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Last Call for Sustainability: Imperatives for Change in the Retail and CPG Industry

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As world leaders gather for COP26 in Glasgow against the backdrop of the recent declaration of ‘code red for humanity’ by the United Nations Intergovernmental Panel on Climate Change, businesses are doubling down on sustainability goals and initiatives. This has significant implications for the retail and consumer packaged goods (CPG) industry across the product value chain.

Mounting pressure from the ongoing effects of the pandemic, the rising frequency of natural disasters, changing consumer preferences for socially responsible brands and regulatory pressures for reducing carbon intensity of products have all contributed to sustainability becoming a major business imperative.

Business leaders are recognizing the need to take action on climate change. A recent IBM Institute for Business Value study polling retail and CPG executives revealed that by the end of 2021, nine in 10 will be working on sustainability initiatives across the enterprise.  

Failure to act can significantly impact a company’s bottom line. The pandemic has fundamentally reshaped the relationship consumers have with sustainability, from shopping and investing to employer preferences. This holiday season, four in five consumers say they will consider sustainability to some extent when they’re shopping. These preferences are visible on store shelves — for example, check the meat section the next time you visit the grocery store and you’ll see more plant-based, sustainable products alongside traditional food products.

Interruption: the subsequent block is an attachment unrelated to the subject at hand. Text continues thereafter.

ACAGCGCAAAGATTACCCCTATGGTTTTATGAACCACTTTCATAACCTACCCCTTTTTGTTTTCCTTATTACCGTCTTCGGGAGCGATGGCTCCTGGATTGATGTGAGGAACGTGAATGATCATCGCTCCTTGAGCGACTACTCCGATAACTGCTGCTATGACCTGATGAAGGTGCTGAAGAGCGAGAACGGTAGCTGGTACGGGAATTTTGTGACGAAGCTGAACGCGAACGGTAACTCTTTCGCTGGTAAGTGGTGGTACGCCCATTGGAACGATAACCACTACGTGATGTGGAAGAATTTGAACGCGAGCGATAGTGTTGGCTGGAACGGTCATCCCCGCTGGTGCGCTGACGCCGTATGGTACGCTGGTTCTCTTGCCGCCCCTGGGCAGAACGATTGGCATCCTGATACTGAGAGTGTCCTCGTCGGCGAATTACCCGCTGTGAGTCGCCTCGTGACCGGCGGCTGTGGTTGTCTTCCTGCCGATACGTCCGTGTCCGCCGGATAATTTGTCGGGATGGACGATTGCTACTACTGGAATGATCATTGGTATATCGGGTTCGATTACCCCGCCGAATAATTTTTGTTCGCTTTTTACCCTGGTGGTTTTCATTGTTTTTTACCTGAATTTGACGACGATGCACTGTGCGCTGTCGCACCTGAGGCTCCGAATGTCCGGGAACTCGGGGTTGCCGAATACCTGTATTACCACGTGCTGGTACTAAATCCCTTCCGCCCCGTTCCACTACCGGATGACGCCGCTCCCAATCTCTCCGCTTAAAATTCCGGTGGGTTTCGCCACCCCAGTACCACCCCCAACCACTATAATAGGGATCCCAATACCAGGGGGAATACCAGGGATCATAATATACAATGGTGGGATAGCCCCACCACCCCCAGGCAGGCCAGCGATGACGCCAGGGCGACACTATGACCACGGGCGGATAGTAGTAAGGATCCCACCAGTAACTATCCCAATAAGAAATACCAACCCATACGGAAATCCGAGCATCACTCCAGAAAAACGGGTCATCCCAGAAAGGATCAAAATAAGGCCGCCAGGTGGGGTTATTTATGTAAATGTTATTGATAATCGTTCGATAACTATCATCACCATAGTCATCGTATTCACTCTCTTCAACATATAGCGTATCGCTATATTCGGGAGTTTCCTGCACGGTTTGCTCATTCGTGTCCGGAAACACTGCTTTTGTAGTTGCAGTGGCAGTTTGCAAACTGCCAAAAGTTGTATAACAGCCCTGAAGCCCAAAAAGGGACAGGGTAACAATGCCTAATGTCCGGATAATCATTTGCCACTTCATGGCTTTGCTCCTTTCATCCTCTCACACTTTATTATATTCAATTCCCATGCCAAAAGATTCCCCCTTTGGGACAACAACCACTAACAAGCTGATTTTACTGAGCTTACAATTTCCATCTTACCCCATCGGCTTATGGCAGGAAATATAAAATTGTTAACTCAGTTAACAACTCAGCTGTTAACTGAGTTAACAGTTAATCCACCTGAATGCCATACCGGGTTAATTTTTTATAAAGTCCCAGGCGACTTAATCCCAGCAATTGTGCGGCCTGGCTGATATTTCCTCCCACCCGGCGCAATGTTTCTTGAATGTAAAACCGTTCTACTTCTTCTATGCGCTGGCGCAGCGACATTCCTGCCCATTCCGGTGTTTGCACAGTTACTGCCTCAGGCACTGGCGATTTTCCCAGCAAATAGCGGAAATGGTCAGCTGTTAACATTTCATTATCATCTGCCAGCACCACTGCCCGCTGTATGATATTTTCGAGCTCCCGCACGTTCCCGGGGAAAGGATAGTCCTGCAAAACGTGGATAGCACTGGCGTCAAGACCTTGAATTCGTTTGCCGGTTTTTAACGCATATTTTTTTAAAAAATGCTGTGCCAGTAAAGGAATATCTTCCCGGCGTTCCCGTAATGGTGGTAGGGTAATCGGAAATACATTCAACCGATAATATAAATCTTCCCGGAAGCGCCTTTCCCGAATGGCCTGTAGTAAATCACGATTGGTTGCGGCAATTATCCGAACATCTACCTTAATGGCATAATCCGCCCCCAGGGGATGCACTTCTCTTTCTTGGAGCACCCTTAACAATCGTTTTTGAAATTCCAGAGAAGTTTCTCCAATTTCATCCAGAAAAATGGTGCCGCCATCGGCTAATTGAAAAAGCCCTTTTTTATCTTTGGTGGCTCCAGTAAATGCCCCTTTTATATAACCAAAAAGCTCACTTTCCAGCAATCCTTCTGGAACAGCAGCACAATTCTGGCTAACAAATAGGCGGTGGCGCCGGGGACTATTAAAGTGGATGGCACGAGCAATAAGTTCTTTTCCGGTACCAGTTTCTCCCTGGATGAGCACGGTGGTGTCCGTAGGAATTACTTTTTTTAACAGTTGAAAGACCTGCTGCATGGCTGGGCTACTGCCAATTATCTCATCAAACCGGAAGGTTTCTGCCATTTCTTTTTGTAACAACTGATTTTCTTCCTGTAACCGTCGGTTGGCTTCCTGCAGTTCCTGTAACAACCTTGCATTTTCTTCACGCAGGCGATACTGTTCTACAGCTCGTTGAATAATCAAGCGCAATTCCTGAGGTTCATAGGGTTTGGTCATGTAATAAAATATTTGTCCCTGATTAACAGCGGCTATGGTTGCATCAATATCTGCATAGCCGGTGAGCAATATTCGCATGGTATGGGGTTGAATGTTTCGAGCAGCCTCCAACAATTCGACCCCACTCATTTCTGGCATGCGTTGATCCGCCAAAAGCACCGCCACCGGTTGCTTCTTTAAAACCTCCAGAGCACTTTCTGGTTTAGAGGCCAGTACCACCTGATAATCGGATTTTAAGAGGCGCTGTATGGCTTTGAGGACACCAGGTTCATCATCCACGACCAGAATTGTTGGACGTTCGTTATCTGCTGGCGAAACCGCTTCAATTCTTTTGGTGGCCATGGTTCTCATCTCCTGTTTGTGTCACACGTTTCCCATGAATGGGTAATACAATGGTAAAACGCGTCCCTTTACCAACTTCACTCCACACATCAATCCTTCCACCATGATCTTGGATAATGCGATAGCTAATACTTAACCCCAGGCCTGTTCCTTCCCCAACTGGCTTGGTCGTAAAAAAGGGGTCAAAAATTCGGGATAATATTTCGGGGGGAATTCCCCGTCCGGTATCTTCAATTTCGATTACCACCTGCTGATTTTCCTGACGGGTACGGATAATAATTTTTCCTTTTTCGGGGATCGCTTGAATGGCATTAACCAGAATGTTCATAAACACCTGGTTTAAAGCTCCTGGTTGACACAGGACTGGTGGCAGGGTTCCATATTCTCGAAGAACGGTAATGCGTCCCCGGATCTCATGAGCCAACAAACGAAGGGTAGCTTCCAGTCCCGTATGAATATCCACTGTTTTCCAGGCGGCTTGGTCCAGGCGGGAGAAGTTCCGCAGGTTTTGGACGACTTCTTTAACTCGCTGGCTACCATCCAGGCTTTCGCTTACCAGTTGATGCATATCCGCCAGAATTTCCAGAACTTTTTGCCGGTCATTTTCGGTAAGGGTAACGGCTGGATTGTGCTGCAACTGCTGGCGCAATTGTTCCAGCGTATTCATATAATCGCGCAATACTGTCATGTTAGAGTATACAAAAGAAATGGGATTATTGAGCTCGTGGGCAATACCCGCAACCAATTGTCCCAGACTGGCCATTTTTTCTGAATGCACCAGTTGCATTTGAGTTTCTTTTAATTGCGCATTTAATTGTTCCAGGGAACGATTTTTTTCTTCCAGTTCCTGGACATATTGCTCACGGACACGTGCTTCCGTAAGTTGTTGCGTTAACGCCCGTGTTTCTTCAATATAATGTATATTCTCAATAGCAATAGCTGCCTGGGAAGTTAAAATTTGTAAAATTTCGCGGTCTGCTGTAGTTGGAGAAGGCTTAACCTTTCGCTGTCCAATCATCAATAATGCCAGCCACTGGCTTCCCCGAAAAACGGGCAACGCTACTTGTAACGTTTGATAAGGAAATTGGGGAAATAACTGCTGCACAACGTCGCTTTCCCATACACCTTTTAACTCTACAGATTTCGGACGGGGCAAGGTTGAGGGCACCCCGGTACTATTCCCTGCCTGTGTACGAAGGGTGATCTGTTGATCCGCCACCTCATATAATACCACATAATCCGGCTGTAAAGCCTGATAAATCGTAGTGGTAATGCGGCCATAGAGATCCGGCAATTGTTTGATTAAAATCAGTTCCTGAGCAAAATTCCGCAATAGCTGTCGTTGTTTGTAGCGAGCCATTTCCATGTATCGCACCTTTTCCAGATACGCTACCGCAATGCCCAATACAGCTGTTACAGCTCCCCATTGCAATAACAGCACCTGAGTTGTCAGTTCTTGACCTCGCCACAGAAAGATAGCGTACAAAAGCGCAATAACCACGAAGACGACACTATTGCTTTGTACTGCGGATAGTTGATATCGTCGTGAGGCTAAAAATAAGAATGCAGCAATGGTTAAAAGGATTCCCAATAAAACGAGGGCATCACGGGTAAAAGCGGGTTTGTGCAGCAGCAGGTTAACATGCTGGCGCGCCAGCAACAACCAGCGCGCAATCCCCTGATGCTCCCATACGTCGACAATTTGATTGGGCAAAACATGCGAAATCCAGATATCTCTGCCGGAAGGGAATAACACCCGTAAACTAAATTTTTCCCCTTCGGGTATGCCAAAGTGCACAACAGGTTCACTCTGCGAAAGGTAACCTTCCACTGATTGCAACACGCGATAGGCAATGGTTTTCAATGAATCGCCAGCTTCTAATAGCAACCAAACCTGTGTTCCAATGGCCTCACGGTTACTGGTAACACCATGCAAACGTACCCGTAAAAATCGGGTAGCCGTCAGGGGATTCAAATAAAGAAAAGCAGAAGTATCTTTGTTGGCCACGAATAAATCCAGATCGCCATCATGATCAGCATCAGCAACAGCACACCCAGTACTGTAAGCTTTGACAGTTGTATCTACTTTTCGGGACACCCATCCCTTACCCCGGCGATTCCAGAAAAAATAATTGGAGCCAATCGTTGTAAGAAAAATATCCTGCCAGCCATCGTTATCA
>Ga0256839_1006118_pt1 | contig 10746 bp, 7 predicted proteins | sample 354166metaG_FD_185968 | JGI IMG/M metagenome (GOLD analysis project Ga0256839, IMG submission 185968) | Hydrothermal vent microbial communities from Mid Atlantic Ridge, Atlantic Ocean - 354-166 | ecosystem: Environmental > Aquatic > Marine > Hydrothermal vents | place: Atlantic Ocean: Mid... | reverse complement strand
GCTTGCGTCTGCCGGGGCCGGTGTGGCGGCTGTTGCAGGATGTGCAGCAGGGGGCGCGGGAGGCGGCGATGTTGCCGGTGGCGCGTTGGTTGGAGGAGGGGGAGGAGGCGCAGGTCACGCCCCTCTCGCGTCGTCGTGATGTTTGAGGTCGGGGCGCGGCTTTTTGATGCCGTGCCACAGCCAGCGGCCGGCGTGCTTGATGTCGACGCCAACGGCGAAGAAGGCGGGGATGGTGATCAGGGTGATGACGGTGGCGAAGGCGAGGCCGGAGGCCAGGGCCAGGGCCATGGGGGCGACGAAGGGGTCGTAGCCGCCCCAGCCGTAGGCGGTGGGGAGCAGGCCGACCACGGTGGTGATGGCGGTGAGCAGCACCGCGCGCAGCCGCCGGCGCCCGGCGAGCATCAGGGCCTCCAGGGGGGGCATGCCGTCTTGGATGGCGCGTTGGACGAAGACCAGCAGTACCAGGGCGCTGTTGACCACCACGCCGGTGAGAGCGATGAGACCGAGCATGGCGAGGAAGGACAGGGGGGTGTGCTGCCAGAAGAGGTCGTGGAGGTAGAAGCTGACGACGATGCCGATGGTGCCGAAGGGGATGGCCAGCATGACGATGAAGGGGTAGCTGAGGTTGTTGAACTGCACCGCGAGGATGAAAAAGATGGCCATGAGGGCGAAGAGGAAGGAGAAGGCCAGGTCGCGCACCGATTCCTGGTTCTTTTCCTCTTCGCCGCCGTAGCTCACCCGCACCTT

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In response to the urgency of climate change and the sentiments of their customers, more companies than ever see sustainability as a viable path to improved business operations and growth. Seven in 10 retail and CPG executives surveyed believe their sustainable development goals (SDG) can now improve operational effectiveness and agility. Capturing, measuring, benchmarking and monitoring SDGs is essential for making progress.

Key Challenges in Measuring Sustainability

Fewer than one-third of retailers and CPG companies surveyed by IBM have defined ways to measure their sustainability goals. Depending on their product category, retail and CPG companies may encounter a wide variety of challenges when attempting to define sustainability metrics.

Retailers must not only measure the direct sustainability impacts of producing the product but also the indirect impacts from packaging and last mile delivery. Global emissions from transportation account for approximately 16%, and plastics 4%, of total greenhouse gas emissions. Keeping track of a retailer’s indirect carbon emissions can prove to be difficult.  

CPG companies must consider the carbon byproducts of their manufacturing processes, down to packaging. The World Energy Council estimates that if plastic production increases as anticipated, emissions will increase to 49 million metric tons by the end of the decade. CPG brands need tools to measure how much their production line is contributing to emissions, and to use circularity in product design to develop solutions like reusable packaging that can decrease the carbon footprint.

These struggles to improve manufacturing processes are most visible in the textiles industry given the “fast fashion” trend — rapidly producing large volumes of inexpensive garments designed to capitalize on style trends. In the United States, the EPA estimates that the volume of clothes thrown away each year has doubled in the last 20 years, from 7 million to 14 million tons. Notably, textiles can take more than 200 years to decompose in landfills. Additionally, the indirect emissions generated by a value chain, also known as Scope 3 emissions, can be particularly difficult for the fashion industry to accurately measure.